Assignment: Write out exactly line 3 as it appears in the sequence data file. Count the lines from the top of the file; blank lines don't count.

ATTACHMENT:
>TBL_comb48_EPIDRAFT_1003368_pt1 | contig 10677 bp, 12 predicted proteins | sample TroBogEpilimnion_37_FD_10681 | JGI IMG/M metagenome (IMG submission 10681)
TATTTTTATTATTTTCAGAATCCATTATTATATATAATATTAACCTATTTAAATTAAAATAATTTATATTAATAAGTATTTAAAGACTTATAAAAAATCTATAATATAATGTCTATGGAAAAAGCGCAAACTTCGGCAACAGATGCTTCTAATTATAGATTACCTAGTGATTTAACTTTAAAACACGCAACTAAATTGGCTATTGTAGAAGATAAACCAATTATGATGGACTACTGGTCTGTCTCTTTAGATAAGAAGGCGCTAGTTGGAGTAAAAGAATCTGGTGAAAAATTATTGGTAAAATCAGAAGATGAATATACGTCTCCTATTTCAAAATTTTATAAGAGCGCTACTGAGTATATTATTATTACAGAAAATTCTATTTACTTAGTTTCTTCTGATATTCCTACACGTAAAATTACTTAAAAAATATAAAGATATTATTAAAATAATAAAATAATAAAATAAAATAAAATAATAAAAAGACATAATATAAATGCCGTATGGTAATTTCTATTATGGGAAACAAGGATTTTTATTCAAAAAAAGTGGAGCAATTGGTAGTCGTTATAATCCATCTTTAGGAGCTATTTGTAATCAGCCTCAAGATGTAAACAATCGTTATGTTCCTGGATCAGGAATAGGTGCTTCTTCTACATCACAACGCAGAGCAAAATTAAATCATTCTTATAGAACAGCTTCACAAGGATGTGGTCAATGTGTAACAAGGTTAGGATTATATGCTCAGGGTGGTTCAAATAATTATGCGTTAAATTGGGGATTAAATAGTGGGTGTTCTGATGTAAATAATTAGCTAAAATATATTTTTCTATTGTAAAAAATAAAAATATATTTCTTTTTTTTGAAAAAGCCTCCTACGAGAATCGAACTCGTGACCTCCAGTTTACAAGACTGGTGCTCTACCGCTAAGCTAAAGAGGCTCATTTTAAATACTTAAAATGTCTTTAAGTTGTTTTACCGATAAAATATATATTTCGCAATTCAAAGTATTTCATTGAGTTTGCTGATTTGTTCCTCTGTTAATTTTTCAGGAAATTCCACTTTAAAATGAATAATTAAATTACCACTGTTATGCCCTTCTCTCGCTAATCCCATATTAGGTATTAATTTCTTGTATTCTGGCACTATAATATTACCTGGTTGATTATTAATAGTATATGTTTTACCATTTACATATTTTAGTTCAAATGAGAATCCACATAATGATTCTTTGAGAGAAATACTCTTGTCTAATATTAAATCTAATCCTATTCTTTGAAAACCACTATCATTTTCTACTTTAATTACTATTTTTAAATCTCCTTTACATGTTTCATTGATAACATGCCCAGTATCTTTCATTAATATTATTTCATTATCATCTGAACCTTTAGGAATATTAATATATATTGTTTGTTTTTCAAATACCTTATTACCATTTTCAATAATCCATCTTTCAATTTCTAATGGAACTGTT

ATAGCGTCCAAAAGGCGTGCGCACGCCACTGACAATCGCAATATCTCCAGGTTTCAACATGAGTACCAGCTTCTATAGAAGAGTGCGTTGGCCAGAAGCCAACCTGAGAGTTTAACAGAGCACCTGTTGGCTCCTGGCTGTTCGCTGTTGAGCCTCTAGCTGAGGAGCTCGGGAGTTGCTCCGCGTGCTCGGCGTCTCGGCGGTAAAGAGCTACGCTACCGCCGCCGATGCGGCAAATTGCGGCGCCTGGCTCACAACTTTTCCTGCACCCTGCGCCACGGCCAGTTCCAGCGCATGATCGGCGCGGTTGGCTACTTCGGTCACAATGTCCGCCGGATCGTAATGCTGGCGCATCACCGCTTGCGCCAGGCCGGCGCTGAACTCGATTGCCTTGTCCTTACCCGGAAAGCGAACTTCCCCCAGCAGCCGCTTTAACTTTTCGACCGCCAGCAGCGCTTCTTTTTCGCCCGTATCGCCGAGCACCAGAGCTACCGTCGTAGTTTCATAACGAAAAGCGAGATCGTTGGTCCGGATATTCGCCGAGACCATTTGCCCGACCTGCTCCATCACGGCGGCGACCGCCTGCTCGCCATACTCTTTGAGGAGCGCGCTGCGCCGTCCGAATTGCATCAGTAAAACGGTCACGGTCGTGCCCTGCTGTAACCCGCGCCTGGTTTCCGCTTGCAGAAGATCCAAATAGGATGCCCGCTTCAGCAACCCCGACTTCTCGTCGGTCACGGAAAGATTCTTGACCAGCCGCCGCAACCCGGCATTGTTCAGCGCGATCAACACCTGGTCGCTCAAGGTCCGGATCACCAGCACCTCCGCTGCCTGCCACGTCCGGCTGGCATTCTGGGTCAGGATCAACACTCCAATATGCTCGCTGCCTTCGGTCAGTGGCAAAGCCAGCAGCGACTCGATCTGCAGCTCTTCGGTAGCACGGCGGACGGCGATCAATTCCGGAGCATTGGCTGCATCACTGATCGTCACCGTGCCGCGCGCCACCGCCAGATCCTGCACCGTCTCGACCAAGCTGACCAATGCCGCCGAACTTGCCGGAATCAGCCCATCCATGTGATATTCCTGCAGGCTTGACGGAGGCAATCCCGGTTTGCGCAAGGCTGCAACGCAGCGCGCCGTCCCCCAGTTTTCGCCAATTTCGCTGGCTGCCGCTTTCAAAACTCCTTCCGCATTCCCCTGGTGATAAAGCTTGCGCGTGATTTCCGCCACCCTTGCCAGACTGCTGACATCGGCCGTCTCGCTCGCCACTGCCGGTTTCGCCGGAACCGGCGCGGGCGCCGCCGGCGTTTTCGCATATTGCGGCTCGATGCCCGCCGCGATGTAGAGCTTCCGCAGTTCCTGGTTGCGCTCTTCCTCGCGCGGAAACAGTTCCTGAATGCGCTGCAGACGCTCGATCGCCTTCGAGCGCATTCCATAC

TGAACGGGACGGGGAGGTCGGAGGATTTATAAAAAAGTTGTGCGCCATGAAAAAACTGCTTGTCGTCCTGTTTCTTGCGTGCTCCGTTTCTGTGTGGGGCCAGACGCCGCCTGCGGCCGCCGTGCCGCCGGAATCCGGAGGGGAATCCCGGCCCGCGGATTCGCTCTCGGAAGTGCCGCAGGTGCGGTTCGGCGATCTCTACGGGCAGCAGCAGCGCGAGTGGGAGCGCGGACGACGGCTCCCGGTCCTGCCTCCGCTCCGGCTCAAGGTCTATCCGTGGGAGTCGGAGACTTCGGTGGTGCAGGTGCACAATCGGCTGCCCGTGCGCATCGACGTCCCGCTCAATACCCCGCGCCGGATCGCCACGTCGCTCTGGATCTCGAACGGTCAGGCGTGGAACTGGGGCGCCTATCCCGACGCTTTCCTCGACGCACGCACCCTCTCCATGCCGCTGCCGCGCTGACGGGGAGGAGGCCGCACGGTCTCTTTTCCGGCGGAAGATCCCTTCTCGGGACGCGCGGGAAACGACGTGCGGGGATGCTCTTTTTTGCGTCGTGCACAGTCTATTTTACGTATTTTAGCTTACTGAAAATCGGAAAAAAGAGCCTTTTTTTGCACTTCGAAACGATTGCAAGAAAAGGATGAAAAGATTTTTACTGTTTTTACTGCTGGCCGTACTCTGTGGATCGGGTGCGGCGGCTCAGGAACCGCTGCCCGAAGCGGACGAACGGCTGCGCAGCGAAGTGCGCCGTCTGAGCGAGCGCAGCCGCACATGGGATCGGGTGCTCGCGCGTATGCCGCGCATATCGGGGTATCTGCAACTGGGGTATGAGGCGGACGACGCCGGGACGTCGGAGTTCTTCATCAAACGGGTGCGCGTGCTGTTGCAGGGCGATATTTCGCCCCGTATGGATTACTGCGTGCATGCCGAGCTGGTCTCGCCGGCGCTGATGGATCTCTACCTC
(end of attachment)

ATAGCGTCCAAAAGGCGTGCGCACGCCACTGACAATCGCAATATCTCCAGGTTTCAACATGAGTACCAGCTTCTATAGAAGAGTGCGTTGGCCAGAAGCCAACCTGAGAGTTTAACAGAGCACCTGTTGGCTCCTGGCTGTTCGCTGTTGAGCCTCTAGCTGAGGAGCTCGGGAGTTGCTCCGCGTGCTCGGCGTCTCGGCGGTAAAGAGCTACGCTACCGCCGCCGATGCGGCAAATTGCGGCGCCTGGCTCACAACTTTTCCTGCACCCTGCGCCACGGCCAGTTCCAGCGCATGATCGGCGCGGTTGGCTACTTCGGTCACAATGTCCGCCGGATCGTAATGCTGGCGCATCACCGCTTGCGCCAGGCCGGCGCTGAACTCGATTGCCTTGTCCTTACCCGGAAAGCGAACTTCCCCCAGCAGCCGCTTTAACTTTTCGACCGCCAGCAGCGCTTCTTTTTCGCCCGTATCGCCGAGCACCAGAGCTACCGTCGTAGTTTCATAACGAAAAGCGAGATCGTTGGTCCGGATATTCGCCGAGACCATTTGCCCGACCTGCTCCATCACGGCGGCGACCGCCTGCTCGCCATACTCTTTGAGGAGCGCGCTGCGCCGTCCGAATTGCATCAGTAAAACGGTCACGGTCGTGCCCTGCTGTAACCCGCGCCTGGTTTCCGCTTGCAGAAGATCCAAATAGGATGCCCGCTTCAGCAACCCCGACTTCTCGTCGGTCACGGAAAGATTCTTGACCAGCCGCCGCAACCCGGCATTGTTCAGCGCGATCAACACCTGGTCGCTCAAGGTCCGGATCACCAGCACCTCCGCTGCCTGCCACGTCCGGCTGGCATTCTGGGTCAGGATCAACACTCCAATATGCTCGCTGCCTTCGGTCAGTGGCAAAGCCAGCAGCGACTCGATCTGCAGCTCTTCGGTAGCACGGCGGACGGCGATCAATTCCGGAGCATTGGCTGCATCACTGATCGTCACCGTGCCGCGCGCCACCGCCAGATCCTGCACCGTCTCGACCAAGCTGACCAATGCCGCCGAACTTGCCGGAATCAGCCCATCCATGTGATATTCCTGCAGGCTTGACGGAGGCAATCCCGGTTTGCGCAAGGCTGCAACGCAGCGCGCCGTCCCCCAGTTTTCGCCAATTTCGCTGGCTGCCGCTTTCAAAACTCCTTCCGCATTCCCCTGGTGATAAAGCTTGCGCGTGATTTCCGCCACCCTTGCCAGACTGCTGACATCGGCCGTCTCGCTCGCCACTGCCGGTTTCGCCGGAACCGGCGCGGGCGCCGCCGGCGTTTTCGCATATTGCGGCTCGATGCCCGCCGCGATGTAGAGCTTCCGCAGTTCCTGGTTGCGCTCTTCCTCGCGCGGAAACAGTTCCTGAATGCGCTGCAGACGCTCGATCGCCTTCGAGCGCATTCCATAC